Report Blames Pilot In Deadly Balloon Crash, But Also Points Finger At FAA
A National Transportation Safety Board report on the 2016 hot air balloon crash that killed all 16 people aboard finds that the pilot's "pattern of poor decision-making" was to blame. But the safety board also reserves some culpability for an FAA policy that exempts commercial balloon operators from needing medical certification.
"The pilot's poor decisions were his and his alone," said NTSB Chairman Robert Sumwalt during the board's meeting on Tuesday. "But other decisions within government, dating back decades, enabled his poor decision to fly with impairing medical conditions, while using medications that should have grounded him."
That pilot was Alfred "Skip" Nichols, 49, the owner of Heart of Texas Balloon Rides. He launched the balloon just before 7 a.m. on July 30, 2016. The report found that Nichols had checked the weather an hour and 50 minutes before launch, but did not check again as fog developed and conditions deteriorated.
The report outlines mistakes Nichols made at every turn that morning in central Texas: the decision to launch, to not land the balloon when he had good opportunities to do so, and to then climb above the clouds. When he finally made the decision to land, his visibility was poor. On its descent, the balloon struck power lines, killing Nichols and all 15 passengers.
"The power lines have been there for years — they're like 15 stories tall," NPR's John Burnett reported last year. "And the pilot lived about 10 miles away .... he knew the route."
NTSB medical officer Dr. Nicholas Webster said Tuesday that Nichols was probably impaired by Valium, oxycodone, and enough Benadryl to mimic the blood-alcohol level of a drunken driver, the Associated Press reported.
The safety board found that Nichols' ability to make safe decisions was likely affected by depression, attention deficit hyperactivity disorder, and "the combined effects of multiple central nervous system-impairing drugs."
It also pointed to the FAA's exemption of commercial balloon pilots from medical certification requirements as problematic, and recommended the FAA remove it. That exemption "eliminated the potential opportunity" for an aviation medical examiner to identify Nichols' medical conditions and medications, or make the FAA aware of Nichols' history of drug- and alcohol-related offenses.
The FAA has been pressured by the NTSB since at least 2014 to strengthen its balloon oversight.
As NPR's Merrit Kennedy previously reported,
"In April 2014, Deborah Hersman, then the chairman of the NTSB, sent a letter to FAA Administrator Michael P. Huerta calling for greater oversight on commercial balloon operators. Citing previous incidents, the letter says that the 'potential for a high number of fatalities in a single air tour balloon accident is of particular concern if air tour balloon operators continue to conduct operations under less stringent regulations and oversight.'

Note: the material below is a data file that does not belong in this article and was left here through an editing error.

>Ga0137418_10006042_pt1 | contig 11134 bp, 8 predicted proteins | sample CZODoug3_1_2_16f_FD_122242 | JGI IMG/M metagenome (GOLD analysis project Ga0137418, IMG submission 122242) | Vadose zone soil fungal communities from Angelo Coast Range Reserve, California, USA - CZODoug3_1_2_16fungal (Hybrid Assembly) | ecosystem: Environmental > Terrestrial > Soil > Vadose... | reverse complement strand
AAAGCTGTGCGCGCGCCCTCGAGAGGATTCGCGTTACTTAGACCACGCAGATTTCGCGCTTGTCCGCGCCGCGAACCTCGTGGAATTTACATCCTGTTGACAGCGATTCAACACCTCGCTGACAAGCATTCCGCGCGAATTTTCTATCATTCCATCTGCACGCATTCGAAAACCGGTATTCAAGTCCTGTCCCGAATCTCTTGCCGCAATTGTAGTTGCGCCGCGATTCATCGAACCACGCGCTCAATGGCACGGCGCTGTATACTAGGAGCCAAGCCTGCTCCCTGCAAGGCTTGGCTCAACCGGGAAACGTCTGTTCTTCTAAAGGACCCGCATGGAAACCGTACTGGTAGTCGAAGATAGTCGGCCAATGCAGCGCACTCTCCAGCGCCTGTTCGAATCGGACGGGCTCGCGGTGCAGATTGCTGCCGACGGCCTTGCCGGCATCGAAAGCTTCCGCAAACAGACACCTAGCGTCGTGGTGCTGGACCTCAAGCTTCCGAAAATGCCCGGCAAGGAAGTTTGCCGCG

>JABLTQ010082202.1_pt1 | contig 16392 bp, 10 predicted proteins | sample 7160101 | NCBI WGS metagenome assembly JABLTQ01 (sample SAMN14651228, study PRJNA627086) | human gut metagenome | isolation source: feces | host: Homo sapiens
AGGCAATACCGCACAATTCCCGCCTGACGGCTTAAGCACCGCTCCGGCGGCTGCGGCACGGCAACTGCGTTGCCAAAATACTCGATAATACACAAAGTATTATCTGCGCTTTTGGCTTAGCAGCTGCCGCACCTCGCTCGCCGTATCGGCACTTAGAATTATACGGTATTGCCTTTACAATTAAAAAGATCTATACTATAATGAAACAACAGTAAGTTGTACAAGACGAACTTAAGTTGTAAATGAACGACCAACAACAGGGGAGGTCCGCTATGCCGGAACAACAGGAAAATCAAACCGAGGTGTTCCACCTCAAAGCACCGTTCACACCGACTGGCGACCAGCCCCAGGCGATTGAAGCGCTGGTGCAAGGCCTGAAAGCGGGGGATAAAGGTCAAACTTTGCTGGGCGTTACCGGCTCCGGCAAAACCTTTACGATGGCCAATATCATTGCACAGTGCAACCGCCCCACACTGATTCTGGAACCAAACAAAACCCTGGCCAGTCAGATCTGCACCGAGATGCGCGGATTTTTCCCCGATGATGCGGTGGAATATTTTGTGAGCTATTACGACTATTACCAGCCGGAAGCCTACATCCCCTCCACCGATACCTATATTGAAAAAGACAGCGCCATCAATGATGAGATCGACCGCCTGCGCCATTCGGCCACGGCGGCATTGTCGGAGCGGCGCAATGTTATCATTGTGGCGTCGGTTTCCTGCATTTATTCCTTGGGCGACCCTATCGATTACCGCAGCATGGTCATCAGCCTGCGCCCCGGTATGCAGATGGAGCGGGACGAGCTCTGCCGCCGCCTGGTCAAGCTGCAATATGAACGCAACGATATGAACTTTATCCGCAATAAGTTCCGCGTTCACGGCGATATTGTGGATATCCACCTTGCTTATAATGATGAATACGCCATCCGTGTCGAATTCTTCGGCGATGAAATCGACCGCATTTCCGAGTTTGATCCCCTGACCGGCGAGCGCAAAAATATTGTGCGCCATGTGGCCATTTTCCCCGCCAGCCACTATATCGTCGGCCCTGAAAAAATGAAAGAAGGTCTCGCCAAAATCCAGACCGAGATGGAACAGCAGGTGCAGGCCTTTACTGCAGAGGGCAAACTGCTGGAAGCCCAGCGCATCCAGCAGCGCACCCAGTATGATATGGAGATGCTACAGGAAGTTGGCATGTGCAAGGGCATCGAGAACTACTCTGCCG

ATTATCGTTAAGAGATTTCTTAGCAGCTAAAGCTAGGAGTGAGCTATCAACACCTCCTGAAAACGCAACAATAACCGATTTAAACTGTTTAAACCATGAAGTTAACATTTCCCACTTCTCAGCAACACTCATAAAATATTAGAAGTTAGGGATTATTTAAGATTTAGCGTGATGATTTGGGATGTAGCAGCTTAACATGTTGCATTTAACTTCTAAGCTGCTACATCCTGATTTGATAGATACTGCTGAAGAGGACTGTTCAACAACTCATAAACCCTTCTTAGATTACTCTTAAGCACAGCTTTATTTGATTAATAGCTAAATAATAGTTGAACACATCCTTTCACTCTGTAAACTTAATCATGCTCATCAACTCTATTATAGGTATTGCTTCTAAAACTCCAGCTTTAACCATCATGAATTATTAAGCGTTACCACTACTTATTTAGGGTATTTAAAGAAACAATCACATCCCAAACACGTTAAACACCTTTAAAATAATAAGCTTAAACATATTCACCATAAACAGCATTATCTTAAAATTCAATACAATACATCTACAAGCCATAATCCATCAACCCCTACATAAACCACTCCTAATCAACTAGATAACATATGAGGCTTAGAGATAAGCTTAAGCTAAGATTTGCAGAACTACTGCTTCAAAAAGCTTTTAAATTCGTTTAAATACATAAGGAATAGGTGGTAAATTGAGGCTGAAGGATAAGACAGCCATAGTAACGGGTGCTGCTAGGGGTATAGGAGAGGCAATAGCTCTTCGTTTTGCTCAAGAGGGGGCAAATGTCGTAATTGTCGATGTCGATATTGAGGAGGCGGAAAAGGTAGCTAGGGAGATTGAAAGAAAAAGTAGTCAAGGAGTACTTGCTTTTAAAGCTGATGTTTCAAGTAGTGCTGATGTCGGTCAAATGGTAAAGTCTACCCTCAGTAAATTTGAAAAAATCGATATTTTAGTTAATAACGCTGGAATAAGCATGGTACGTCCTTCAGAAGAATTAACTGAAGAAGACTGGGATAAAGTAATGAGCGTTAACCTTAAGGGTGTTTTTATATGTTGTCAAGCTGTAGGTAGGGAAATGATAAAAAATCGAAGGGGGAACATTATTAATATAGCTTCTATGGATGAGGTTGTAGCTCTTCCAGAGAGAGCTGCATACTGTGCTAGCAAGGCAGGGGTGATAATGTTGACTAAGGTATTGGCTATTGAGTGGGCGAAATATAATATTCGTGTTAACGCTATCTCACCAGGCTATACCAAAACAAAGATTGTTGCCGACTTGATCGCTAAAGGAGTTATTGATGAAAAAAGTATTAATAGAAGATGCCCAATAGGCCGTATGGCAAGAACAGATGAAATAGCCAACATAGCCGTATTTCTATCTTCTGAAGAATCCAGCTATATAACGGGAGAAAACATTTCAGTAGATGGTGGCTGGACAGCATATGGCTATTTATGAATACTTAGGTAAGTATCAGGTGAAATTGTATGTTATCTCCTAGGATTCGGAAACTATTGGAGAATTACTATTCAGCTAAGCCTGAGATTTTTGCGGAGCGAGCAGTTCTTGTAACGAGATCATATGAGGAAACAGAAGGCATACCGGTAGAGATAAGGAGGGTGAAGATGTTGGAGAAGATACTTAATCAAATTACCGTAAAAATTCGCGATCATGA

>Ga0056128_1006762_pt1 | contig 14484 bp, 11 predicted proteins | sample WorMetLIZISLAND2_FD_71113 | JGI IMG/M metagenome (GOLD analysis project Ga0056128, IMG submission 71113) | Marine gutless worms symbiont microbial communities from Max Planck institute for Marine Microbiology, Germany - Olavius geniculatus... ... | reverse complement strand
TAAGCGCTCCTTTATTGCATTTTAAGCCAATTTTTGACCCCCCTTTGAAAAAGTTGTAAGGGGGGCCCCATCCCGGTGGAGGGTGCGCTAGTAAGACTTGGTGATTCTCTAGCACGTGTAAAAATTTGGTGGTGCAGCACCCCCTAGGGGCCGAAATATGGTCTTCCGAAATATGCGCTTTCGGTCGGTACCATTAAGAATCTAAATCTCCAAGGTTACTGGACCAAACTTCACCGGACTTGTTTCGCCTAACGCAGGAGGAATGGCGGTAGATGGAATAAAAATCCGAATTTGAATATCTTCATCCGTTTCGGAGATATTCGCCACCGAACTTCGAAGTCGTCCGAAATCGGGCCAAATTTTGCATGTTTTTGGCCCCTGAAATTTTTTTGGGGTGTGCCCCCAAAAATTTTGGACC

"In its response, the FAA said that it rejected the recommendations, because they would 'not result in a significantly higher level of operational safety.' It added: 'Since the amount of ballooning is so low, the FAA believes the risk posed to all pilots and participants is also low given that ballooners understand the risks and general hazards associated with this activity.' Despite warnings of potential fatalities, no changes were made."
Beyond the medical loophole, the NTSB found that the FAA primarily conducts its oversight at balloon festivals, which Nichols did not attend. This "does not effectively target the operations that pose the most significant safety risks to members of the public," the safety board said.
But in its April report on the crash to the NTSB, the FAA argued that closing the medical certification loophole probably wouldn't have made a difference in the Texas crash, by far the most deadly balloon accident in U.S. history. The aviation administration's own investigation found that Nichols had falsified his FAA medical certificate application in 1996 by failing to report a conviction for drunk driving. Nichols had numerous subsequent drug and alcohol convictions that he did not report, in violation of FAA regulations.
Nichols "demonstrated a longstanding, willful non-compliance with regulations," the FAA wrote. Given that history, it said, he likely would not have complied with a medical certificate requirement had there been one.
In its report, the FAA said no new regulations were needed, and instead argued that "[v]oluntary efforts by the balloon industry will likely provide timely and effective accident prevention measures."
The safety board's full report will be released in coming days. In a statement Tuesday, the FAA said it will "carefully consider the NTSB's recommendations."
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